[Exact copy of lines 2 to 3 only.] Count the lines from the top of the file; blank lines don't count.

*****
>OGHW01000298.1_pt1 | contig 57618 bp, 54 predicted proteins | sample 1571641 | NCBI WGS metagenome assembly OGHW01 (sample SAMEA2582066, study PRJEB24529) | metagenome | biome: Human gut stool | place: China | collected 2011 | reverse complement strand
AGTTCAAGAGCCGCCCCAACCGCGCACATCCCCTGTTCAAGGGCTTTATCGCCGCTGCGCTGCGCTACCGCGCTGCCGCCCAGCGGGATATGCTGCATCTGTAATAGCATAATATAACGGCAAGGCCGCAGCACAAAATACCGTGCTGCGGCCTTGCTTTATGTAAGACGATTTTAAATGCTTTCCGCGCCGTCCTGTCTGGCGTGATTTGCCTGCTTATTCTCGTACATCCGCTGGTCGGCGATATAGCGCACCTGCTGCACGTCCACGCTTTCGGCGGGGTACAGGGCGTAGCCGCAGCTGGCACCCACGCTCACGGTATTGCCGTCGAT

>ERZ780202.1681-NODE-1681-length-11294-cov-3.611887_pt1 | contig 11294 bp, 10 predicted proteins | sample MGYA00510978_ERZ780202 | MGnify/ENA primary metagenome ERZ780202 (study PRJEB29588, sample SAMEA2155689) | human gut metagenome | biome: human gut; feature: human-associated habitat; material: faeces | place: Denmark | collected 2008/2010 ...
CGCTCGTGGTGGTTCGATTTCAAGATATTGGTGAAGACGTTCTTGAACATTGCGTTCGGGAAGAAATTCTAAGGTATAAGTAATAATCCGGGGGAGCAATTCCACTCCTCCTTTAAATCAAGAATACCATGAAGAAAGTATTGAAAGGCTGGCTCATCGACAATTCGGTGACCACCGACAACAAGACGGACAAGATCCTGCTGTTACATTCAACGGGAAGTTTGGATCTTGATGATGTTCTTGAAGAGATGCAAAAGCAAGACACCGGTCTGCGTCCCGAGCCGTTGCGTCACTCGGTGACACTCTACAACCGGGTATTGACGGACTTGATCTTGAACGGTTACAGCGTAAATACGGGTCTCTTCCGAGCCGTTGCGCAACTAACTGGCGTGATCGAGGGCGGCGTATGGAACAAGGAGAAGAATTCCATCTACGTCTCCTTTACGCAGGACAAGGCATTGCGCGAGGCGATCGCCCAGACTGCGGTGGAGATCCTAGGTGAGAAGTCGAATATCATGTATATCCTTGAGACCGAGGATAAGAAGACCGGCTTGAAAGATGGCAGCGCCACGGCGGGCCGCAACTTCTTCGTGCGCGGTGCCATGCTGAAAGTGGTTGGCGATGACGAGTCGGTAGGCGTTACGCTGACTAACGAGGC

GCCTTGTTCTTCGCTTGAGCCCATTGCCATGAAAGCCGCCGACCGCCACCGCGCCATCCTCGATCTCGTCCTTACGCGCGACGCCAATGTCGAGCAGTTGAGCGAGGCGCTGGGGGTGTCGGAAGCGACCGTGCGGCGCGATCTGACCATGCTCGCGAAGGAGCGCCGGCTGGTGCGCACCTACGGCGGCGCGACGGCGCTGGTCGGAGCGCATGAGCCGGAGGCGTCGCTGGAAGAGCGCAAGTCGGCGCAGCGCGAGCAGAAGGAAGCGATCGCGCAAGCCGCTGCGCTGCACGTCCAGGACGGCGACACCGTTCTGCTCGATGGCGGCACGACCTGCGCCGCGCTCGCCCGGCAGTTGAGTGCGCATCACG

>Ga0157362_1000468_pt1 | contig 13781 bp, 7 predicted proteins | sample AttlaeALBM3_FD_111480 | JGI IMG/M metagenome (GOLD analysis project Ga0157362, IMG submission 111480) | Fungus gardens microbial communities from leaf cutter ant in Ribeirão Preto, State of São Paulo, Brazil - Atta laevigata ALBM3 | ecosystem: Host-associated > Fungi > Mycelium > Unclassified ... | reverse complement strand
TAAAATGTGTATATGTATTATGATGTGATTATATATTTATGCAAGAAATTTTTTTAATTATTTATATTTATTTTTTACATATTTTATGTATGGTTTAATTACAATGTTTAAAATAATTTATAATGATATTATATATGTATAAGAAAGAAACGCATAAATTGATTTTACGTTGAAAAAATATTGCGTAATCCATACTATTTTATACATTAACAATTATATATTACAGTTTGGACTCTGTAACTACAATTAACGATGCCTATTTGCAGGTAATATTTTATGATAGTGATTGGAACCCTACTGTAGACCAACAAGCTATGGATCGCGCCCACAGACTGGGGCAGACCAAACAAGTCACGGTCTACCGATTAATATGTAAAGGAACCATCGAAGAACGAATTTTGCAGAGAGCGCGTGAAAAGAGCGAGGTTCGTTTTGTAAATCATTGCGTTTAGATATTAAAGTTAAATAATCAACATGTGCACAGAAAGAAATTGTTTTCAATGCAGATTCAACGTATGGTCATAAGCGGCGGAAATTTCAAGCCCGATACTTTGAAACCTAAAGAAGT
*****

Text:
AGTTCAAGAGCCGCCCCAACCGCGCACATCCCCTGTTCAAGGGCTTTATCGCCGCTGCGCTGCGCTACCGCGCTGCCGCCCAGCGGGATATGCTGCATCTGTAATAGCATAATATAACGGCAAGGCCGCAGCACAAAATACCGTGCTGCGGCCTTGCTTTATGTAAGACGATTTTAAATGCTTTCCGCGCCGTCCTGTCTGGCGTGATTTGCCTGCTTATTCTCGTACATCCGCTGGTCGGCGATATAGCGCACCTGCTGCACGTCCACGCTTTCGGCGGGGTACAGGGCGTAGCCGCAGCTGGCACCCACGCTCACGGTATTGCCGTCGAT

>ERZ780202.1681-NODE-1681-length-11294-cov-3.611887_pt1 | contig 11294 bp, 10 predicted proteins | sample MGYA00510978_ERZ780202 | MGnify/ENA primary metagenome ERZ780202 (study PRJEB29588, sample SAMEA2155689) | human gut metagenome | biome: human gut; feature: human-associated habitat; material: faeces | place: Denmark | collected 2008/2010 ...